Last edited by Compans; 25 Oct 12, 14:13.

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        • #5
          My daddy has it in his library. I'm borrowing it this weekend, after reading this.
          Will no one tell me what she sings?--
          Perhaps the plaintive numbers flow
          For old, unhappy, far-off things,
          And battles long ago:
          -William Wordsworth, "The Solitary Reaper"

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          • #6
            Really good book, one of my bibles
            An 18th century Imagi nation blog set in England/

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            • #7
              After reading all of you I bought this book.

              "To hell wars Grudges and parties ! As our fathers Sing in real friends, The clink of glasses Roses and lilies. The clink of glasses Roses and lilies."

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              • #8
                Originally posted by Von Richter View Post
                All of 'em to Rogg. We've got armies in 6, 15, 20, 25, 28 up to 30mm. For skirmish games we've got 54mm Airfix, Britains and Timpo...

                sad innt!?

                Do you mix the scales in one game? I toy with the idea of starting to collect an army in 28mm...

                What set of rules do you use for skirmishes?
                "Every man thinks meanly of himself for not having been a soldier" - Samuel Johnson

                "Kerls, wollt ihr denn ewig leben?"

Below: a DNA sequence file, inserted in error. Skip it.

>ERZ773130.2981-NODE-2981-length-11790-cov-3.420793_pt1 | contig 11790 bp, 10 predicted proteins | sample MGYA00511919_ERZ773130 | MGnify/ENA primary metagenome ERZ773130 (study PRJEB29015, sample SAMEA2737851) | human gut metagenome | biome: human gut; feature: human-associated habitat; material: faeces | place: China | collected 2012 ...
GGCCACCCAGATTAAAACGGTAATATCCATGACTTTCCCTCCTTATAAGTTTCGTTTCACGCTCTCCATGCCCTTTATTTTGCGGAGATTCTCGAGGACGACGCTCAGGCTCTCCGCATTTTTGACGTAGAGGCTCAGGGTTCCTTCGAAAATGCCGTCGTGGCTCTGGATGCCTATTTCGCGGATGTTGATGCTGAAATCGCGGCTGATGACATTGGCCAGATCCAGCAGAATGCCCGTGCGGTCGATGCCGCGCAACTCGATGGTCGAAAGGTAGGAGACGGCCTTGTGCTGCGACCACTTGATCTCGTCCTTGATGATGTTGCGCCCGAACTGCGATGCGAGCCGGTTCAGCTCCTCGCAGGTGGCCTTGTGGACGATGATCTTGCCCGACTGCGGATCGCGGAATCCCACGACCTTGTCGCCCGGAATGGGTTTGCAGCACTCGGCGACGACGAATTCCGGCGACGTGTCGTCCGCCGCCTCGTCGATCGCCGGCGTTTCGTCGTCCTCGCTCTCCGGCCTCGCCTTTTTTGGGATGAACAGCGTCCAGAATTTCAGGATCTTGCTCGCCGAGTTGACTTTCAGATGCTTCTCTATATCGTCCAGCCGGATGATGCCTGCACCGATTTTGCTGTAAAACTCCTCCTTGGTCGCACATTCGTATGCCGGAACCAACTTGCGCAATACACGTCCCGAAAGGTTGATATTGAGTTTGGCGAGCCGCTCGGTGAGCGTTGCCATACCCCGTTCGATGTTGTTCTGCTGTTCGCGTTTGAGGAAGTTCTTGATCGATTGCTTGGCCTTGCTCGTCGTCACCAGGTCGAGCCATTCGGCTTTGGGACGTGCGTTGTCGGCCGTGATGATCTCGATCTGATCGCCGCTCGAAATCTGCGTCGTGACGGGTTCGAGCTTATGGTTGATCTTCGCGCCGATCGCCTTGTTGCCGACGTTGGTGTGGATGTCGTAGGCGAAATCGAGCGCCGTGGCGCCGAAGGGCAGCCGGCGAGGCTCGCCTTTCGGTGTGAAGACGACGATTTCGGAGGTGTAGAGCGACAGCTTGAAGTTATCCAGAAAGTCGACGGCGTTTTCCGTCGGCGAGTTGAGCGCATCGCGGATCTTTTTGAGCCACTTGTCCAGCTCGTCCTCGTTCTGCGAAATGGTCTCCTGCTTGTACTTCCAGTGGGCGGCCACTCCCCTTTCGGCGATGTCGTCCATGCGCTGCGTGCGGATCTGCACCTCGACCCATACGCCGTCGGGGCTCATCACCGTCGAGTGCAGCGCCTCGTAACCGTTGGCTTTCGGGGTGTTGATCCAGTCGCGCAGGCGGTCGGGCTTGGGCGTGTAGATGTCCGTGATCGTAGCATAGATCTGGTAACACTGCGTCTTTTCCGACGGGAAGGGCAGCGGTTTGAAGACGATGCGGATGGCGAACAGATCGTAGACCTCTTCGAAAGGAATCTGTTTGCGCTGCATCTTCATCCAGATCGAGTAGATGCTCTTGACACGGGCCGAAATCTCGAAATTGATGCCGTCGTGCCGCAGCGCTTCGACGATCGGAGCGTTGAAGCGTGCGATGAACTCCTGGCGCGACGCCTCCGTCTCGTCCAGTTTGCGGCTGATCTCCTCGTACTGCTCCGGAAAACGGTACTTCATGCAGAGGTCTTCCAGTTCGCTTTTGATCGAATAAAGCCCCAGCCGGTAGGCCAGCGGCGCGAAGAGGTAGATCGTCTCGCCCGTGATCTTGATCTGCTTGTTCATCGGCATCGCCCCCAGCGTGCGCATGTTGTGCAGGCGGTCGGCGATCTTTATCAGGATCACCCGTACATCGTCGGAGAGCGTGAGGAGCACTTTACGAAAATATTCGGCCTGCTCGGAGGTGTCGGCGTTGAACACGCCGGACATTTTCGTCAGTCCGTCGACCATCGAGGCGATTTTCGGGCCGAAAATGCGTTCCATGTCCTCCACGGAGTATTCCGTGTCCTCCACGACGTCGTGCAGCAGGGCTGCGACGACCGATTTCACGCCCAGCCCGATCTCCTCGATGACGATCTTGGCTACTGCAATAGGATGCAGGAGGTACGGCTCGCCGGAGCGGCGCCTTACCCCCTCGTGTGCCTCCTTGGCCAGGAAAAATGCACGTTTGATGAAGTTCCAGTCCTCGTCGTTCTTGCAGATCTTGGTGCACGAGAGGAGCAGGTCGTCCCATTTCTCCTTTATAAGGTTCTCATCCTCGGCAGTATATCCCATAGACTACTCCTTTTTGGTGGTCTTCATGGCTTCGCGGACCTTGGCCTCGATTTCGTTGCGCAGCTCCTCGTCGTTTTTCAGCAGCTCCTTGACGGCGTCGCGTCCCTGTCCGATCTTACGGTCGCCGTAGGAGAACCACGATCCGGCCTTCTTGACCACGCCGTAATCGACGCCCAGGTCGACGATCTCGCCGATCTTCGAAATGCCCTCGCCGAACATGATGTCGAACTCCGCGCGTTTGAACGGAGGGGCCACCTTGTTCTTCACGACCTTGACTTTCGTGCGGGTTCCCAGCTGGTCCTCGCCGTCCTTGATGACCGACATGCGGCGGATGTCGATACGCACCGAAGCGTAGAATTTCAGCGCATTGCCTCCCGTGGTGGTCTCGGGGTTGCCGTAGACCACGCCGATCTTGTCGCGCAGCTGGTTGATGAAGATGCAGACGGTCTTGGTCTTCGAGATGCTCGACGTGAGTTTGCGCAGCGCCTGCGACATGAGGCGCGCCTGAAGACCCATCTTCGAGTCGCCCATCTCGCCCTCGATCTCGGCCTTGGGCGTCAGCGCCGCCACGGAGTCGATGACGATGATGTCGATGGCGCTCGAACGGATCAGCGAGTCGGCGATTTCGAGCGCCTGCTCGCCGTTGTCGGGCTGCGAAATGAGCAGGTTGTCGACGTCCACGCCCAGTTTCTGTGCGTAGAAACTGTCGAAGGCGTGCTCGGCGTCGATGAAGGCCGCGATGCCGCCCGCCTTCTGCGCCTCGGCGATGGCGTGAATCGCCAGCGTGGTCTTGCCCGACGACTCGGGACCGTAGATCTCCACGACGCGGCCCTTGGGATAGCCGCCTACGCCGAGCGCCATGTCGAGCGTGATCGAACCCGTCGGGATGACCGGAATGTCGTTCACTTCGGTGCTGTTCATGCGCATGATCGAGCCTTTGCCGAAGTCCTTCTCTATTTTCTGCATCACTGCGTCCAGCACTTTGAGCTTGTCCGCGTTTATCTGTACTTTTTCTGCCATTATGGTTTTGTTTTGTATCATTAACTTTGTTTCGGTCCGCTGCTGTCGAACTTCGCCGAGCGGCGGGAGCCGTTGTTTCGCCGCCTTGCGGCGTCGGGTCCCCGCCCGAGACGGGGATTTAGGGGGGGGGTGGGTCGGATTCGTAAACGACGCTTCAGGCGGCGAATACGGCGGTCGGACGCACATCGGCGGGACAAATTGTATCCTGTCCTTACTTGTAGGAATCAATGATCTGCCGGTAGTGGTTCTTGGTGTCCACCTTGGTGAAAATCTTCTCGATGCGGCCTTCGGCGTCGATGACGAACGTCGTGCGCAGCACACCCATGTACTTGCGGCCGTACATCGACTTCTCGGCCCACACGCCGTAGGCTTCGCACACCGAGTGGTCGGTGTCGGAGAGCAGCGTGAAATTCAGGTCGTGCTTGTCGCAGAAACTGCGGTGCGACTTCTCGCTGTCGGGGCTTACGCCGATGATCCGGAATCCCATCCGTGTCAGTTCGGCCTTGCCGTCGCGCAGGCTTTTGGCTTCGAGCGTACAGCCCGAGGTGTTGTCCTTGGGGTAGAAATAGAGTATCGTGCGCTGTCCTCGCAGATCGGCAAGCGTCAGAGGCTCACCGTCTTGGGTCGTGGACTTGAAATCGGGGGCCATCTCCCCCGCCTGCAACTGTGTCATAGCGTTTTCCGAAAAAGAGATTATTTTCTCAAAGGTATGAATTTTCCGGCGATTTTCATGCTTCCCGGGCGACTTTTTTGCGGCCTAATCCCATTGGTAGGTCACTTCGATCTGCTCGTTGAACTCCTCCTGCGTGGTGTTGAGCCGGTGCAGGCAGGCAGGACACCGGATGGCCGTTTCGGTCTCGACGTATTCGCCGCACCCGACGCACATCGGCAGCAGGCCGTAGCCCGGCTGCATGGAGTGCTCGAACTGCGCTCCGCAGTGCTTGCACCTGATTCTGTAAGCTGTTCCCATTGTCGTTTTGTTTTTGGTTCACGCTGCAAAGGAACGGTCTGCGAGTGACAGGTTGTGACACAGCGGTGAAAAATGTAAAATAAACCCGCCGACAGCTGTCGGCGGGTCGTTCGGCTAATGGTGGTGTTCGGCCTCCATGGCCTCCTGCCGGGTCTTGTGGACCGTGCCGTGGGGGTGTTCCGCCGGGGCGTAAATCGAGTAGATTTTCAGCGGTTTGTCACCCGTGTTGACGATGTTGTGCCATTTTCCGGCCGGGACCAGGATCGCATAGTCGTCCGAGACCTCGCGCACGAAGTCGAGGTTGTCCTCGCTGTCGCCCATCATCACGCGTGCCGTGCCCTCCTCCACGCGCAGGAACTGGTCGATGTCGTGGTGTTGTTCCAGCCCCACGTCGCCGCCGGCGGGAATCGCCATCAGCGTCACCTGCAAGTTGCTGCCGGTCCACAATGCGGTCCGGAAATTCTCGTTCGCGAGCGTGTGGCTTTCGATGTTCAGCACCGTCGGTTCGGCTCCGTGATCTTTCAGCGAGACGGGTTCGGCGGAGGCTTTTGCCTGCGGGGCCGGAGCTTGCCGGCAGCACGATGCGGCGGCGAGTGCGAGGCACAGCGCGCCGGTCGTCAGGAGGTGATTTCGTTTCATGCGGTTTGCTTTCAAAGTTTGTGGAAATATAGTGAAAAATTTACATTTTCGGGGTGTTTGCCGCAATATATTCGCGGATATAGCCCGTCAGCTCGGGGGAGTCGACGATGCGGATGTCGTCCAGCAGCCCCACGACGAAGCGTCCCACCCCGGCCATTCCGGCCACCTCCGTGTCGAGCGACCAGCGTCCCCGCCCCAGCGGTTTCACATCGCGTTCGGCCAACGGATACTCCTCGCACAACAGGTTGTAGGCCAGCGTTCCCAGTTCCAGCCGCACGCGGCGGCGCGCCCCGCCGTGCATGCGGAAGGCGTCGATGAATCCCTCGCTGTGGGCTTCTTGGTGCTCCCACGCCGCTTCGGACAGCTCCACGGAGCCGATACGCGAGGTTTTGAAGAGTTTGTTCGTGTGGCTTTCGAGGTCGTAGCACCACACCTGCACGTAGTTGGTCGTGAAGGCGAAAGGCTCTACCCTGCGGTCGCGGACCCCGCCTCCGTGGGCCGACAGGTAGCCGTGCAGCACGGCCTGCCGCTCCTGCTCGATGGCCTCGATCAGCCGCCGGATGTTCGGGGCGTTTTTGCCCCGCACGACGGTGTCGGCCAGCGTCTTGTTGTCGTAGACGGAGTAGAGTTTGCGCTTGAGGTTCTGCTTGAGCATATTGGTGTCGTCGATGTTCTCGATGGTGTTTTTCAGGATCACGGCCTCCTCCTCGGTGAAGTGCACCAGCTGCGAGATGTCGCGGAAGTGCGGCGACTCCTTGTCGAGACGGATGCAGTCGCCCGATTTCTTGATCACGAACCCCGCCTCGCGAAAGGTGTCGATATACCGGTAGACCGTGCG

Comment


                • #9
                  No, not in games, sometimes in a photo session we've experimented at mixing scales, with varying results. For skirmishing we like to keep it really simple and have adapted the Wild West 'Rules With No Name', which seem to work pretty well for us simple souls!


                  The long toll of the brave
                  Is not lost in darkness
                  Over the fruitful earth
                  And athwart the seas
                  Hath passed the light of noble deeds
                  Unquenchable forever.

                  Comment


                  • #10
                    Originally posted by Von Richter View Post
                    No, not in games, sometimes in a photo session we've experimented at mixing scales, with varying results. For skirmishing we like to keep it really simple and have adapted the Wild West 'Rules With No Name', which seem to work pretty well for us simple souls!


                    No matter how you look at it, It's still 'playin wiv toy sowjers'.

                    Paul
                    ‘Tis said his form is tiny, yet
                    All human ills he can subdue,
                    Or with a bauble or medal
                    Can win mans heart for you;
                    And many a blessing know to stew
                    To make a megloamaniac bright;
                    Give honour to the dainty Corse,
                    The Pixie is a little shite.